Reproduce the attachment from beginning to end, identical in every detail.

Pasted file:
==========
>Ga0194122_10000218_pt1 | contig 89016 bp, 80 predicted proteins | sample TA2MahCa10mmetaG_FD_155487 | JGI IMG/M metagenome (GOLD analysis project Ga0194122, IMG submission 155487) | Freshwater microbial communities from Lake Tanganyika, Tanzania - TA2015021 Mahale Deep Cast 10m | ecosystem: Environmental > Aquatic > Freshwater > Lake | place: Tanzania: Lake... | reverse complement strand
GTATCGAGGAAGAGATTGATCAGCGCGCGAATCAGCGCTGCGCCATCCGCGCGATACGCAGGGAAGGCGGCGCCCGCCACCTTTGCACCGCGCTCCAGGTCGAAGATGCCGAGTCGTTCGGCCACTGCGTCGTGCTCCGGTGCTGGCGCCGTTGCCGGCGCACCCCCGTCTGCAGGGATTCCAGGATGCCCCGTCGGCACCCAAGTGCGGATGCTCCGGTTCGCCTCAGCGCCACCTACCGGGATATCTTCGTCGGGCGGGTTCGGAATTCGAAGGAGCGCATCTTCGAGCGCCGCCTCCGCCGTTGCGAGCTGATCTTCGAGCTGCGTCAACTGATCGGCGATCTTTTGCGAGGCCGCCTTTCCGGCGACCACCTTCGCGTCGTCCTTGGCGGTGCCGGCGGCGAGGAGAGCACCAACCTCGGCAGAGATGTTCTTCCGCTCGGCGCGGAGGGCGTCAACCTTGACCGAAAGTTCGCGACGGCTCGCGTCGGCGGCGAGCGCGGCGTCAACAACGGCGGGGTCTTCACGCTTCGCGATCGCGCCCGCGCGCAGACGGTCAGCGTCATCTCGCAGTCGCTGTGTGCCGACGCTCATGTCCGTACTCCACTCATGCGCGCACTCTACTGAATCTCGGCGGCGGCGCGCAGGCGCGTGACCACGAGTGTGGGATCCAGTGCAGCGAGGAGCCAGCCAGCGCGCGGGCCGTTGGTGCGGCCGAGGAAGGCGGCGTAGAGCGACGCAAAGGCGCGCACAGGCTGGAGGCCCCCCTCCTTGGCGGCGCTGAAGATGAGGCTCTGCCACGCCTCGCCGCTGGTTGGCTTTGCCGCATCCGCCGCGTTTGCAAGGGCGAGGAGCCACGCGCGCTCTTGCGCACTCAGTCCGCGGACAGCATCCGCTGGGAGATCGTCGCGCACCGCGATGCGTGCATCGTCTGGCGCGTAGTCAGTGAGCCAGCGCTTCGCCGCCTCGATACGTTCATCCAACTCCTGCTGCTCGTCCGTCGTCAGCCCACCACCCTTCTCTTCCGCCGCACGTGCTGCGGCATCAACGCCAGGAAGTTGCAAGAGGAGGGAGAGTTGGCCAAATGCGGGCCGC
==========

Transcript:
>Ga0194122_10000218_pt1 | contig 89016 bp, 80 predicted proteins | sample TA2MahCa10mmetaG_FD_155487 | JGI IMG/M metagenome (GOLD analysis project Ga0194122, IMG submission 155487) | Freshwater microbial communities from Lake Tanganyika, Tanzania - TA2015021 Mahale Deep Cast 10m | ecosystem: Environmental > Aquatic > Freshwater > Lake | place: Tanzania: Lake... | reverse complement strand
GTATCGAGGAAGAGATTGATCAGCGCGCGAATCAGCGCTGCGCCATCCGCGCGATACGCAGGGAAGGCGGCGCCCGCCACCTTTGCACCGCGCTCCAGGTCGAAGATGCCGAGTCGTTCGGCCACTGCGTCGTGCTCCGGTGCTGGCGCCGTTGCCGGCGCACCCCCGTCTGCAGGGATTCCAGGATGCCCCGTCGGCACCCAAGTGCGGATGCTCCGGTTCGCCTCAGCGCCACCTACCGGGATATCTTCGTCGGGCGGGTTCGGAATTCGAAGGAGCGCATCTTCGAGCGCCGCCTCCGCCGTTGCGAGCTGATCTTCGAGCTGCGTCAACTGATCGGCGATCTTTTGCGAGGCCGCCTTTCCGGCGACCACCTTCGCGTCGTCCTTGGCGGTGCCGGCGGCGAGGAGAGCACCAACCTCGGCAGAGATGTTCTTCCGCTCGGCGCGGAGGGCGTCAACCTTGACCGAAAGTTCGCGACGGCTCGCGTCGGCGGCGAGCGCGGCGTCAACAACGGCGGGGTCTTCACGCTTCGCGATCGCGCCCGCGCGCAGACGGTCAGCGTCATCTCGCAGTCGCTGTGTGCCGACGCTCATGTCCGTACTCCACTCATGCGCGCACTCTACTGAATCTCGGCGGCGGCGCGCAGGCGCGTGACCACGAGTGTGGGATCCAGTGCAGCGAGGAGCCAGCCAGCGCGCGGGCCGTTGGTGCGGCCGAGGAAGGCGGCGTAGAGCGACGCAAAGGCGCGCACAGGCTGGAGGCCCCCCTCCTTGGCGGCGCTGAAGATGAGGCTCTGCCACGCCTCGCCGCTGGTTGGCTTTGCCGCATCCGCCGCGTTTGCAAGGGCGAGGAGCCACGCGCGCTCTTGCGCACTCAGTCCGCGGACAGCATCCGCTGGGAGATCGTCGCGCACCGCGATGCGTGCATCGTCTGGCGCGTAGTCAGTGAGCCAGCGCTTCGCCGCCTCGATACGTTCATCCAACTCCTGCTGCTCGTCCGTCGTCAGCCCACCACCCTTCTCTTCCGCCGCACGTGCTGCGGCATCAACGCCAGGAAGTTGCAAGAGGAGGGAGAGTTGGCCAAATGCGGGCCGC